Helen Faye has a story she is dying to tell. It may be a true story -- at some level, it is surely based
on personal experience or at any rate on personal aspiration. Her commitment to it is apparent from the outset; she is like
a mother with a new baby, cherishing each detail of her creation. So many self-published writers share these characteristics
that it would be worse than unkind to belittle their efforts. If only there were more small publishing firms that did justice
to the work of their authors. One can't help wondering why proof-reading always seems to come at the bottom of the list of
priorities. In that respect, Dorrance Publishing is no better or worse than most of its peers.
As books go, this is something out of the ordinary -- a love story, written by an American, that looks beyond
the USA. Perhaps Helen Faye lost her nerve at this point, selecting an Englishman as the exotic leading man. Okay, so the
UK and USA, despite the ability to telecommunicate instantly (and Beloved Brit is set way back in the 1960s), remain
two nations divided by a common language; but are the British really so strange that a romance between a Yank and an Englishman
is liable to fall foul of cultural differences? Or did the author simply feel that a love affair with a Finn or a Filipino
would be beyond the pale?
For a British person (or a "Brit", as Helen Faye would call us), there is something very intriguing about
the idea of seeing ourselves as other nations see us. This is true whether you're English, Scots, Irish or Welsh, and I don't
doubt it is true for most other nationalities, with the possible exception of US citizens. So a book which deals with a cross-cultural
love affair is bound to arouse our interest. Apart from the initial concept, the idea that the differences between Americans
and Brits might be sufficient to create an insurmountable barrier is intriguing. In my experience, marriages between our two
races tend to be very successful.
Edward, the hero of this tale, is the stereotypical RAF officer (all RAF officers being pilots, naturally).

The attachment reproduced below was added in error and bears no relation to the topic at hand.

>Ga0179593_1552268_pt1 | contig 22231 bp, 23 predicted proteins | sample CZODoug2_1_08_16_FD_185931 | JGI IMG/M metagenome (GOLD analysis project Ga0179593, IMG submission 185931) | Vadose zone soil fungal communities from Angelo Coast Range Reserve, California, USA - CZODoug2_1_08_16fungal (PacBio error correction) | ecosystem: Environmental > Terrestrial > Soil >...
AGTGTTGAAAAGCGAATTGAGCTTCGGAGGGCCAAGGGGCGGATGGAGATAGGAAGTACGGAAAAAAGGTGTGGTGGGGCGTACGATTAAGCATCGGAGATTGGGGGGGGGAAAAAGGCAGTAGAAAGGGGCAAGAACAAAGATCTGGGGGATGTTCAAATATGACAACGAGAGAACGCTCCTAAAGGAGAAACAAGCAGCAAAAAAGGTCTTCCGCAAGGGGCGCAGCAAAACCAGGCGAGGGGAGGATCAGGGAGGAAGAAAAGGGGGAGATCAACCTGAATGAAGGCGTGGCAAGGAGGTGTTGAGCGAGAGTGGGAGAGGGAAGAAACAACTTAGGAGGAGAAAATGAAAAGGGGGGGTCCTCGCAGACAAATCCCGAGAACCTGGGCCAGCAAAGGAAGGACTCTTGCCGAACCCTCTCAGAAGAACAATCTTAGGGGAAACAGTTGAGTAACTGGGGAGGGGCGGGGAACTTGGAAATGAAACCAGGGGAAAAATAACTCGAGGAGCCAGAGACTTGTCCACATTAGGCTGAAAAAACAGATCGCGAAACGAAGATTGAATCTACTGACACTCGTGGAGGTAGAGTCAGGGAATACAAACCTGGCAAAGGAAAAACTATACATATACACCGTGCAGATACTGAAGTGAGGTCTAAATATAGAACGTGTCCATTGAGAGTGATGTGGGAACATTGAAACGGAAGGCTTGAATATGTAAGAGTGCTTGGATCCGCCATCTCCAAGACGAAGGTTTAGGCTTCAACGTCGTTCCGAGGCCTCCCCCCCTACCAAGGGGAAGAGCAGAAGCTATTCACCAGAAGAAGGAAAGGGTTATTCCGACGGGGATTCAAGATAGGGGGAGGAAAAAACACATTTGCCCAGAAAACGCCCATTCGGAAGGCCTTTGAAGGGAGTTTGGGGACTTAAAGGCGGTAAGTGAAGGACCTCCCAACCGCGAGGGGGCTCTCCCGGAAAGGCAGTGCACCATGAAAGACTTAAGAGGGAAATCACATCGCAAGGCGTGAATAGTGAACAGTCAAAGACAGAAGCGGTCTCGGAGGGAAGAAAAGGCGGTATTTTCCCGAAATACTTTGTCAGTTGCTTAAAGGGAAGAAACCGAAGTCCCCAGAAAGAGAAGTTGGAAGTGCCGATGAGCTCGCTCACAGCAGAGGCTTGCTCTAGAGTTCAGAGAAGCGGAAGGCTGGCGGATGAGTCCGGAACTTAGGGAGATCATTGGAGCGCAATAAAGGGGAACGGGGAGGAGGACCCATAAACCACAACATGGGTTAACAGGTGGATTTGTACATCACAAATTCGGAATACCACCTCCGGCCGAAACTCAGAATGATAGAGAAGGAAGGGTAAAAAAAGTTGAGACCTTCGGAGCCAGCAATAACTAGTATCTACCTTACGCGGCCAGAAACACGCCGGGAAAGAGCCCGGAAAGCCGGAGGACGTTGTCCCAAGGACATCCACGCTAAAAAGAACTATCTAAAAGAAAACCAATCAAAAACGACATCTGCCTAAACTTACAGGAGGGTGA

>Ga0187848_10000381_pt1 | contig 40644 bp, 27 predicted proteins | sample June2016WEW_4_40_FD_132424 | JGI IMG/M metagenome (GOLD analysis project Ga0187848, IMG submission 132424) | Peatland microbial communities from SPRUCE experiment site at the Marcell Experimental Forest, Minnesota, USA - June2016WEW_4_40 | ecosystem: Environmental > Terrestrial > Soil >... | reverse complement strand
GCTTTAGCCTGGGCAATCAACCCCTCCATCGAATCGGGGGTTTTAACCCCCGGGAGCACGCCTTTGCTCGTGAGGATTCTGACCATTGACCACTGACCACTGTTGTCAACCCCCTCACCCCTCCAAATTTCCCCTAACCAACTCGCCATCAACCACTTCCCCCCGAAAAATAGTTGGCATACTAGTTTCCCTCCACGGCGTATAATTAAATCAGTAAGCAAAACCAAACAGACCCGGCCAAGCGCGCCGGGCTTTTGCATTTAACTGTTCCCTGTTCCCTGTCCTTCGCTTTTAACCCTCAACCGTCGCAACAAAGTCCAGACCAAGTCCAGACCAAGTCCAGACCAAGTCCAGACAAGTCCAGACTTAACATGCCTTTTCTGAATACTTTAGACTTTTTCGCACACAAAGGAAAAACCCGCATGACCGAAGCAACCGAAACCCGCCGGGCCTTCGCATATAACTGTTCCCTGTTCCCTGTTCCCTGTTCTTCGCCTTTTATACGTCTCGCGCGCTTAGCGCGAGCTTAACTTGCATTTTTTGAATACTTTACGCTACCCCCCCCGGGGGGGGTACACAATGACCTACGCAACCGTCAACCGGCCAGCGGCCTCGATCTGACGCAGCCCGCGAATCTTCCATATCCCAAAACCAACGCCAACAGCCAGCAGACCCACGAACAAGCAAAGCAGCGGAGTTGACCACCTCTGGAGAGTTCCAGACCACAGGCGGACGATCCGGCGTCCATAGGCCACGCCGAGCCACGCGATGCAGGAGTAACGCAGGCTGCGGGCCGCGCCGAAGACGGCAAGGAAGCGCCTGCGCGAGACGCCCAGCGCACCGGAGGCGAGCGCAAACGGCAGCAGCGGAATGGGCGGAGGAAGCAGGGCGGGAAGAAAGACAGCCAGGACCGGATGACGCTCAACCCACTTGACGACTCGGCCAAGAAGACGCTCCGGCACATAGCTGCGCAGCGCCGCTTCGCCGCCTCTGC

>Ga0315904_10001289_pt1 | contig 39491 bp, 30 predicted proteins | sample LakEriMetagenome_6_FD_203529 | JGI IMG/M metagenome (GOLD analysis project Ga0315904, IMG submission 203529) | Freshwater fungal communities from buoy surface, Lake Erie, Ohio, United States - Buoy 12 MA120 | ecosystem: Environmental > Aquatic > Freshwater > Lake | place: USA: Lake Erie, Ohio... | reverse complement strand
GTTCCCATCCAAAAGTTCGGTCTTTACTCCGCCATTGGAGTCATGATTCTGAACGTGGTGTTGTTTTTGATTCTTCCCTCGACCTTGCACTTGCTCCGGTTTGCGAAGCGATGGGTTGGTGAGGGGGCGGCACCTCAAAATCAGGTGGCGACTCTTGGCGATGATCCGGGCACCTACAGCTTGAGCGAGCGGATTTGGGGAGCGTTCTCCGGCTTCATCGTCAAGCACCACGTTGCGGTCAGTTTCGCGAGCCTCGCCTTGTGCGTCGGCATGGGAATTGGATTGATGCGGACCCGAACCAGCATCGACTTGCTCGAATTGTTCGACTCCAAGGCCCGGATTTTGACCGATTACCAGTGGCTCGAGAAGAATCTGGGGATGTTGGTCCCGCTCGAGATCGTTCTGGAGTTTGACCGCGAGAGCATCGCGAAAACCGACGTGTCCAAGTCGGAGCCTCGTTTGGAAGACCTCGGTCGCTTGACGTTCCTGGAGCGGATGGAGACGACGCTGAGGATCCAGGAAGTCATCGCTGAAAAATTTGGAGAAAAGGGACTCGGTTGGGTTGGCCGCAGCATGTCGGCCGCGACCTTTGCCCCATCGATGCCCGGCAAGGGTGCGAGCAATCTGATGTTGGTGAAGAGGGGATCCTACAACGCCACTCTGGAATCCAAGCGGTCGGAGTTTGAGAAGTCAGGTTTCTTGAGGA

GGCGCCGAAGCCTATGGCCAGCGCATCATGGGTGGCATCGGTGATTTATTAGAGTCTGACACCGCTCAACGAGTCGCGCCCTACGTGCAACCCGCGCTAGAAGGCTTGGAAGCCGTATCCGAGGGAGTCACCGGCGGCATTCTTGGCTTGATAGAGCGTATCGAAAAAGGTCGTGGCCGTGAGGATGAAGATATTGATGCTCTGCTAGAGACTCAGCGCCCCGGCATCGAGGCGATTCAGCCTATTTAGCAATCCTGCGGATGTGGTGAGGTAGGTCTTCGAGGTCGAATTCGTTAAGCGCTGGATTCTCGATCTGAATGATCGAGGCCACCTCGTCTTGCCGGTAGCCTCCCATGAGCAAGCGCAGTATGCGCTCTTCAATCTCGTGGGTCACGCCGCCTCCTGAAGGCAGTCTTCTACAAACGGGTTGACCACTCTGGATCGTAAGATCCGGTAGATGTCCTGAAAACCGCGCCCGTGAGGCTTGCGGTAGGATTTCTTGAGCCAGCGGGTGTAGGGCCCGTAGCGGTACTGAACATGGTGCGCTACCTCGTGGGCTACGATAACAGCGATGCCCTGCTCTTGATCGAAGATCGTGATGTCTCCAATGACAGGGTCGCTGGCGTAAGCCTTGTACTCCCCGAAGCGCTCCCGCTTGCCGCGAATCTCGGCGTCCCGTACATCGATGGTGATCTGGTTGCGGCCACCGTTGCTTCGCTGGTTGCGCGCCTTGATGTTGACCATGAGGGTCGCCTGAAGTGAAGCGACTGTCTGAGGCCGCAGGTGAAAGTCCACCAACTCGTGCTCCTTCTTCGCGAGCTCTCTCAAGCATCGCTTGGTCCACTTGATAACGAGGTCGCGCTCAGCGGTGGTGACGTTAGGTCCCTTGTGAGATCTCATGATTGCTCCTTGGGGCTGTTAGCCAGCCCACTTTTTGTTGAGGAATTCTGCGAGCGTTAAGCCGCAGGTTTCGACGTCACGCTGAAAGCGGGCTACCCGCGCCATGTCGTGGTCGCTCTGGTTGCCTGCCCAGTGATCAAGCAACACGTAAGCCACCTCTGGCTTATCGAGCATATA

I half-expected him to come out with Pythonesque "super-whizz-bang" dialogue, but his nationality is indicated merely by the
use of such unusual expressions as "UK" and "nipper". More research might have helped here -- Edward says "garbage" instead
of "rubbish", "come by" instead of "come round", and "sweetie" instead of "darling", all usages of a long-standing US resident.
He talks rather like Data in Star Trek: the Next Generation, his speeches being an odd mixture of the formal and informal,
as is most of the dialogue and indeed the narrative. The reason for this would appear to be nervousness and inexperience on
the author's part.
The children, or "nippers" if you prefer, are another problem. They resemble real kids (even allowing for
their nationality) only in their tendency to intrude into Fayette's life. Despite her avowed devotion to them, she shows little
real interest in them. She doesn't even stay in the room while they are opening their Christmas presents. She goes to work
and leaves them alone in the house all day -- the eldest is eleven. In Britain, she would be in danger of prosecution. In
the latter part of the book, they disappear altogether, as real children are wont to do, and perhaps that is all to the good.
It's a shame to have to quibble about these flaws, but, putting them all together, they can't avoid impairing
Beloved Brit's success as a novel. It's easy to tell how much of the author's heart and soul have gone into this piece
of work, and you can feel the emotion behind the narrative even if you can't read it on the page. There is nothing
striking in the selection of words, there is not much that is memorable about the characters, and, most importantly, there
is so little in the way of plot that it would have been difficult to stretch it into a short story, let alone a novel. The
best part is the sequence immediately before Edward leaves, when the narrative suddenly seems to catch alight, as though the
author became wrapped up in it and let herself go. After that, it trails off into the long catalogue of Fayette's (mostly
self-inflicted) misfortunes, making the conclusion a disappointment, to say the least.
Where the book may score is in its novelty value. Brits will be fascinated, and probably also puzzled, by the possibility
of being represented as aliens. If one saw this on a bookshelf, and the price was right, one might be tempted to buy it out
of sheer curiosity. On a library's shelves, it will certainly attract the attention of the host of ex-pats of both nationalities
who relish the opportunity to see themselves in a new light.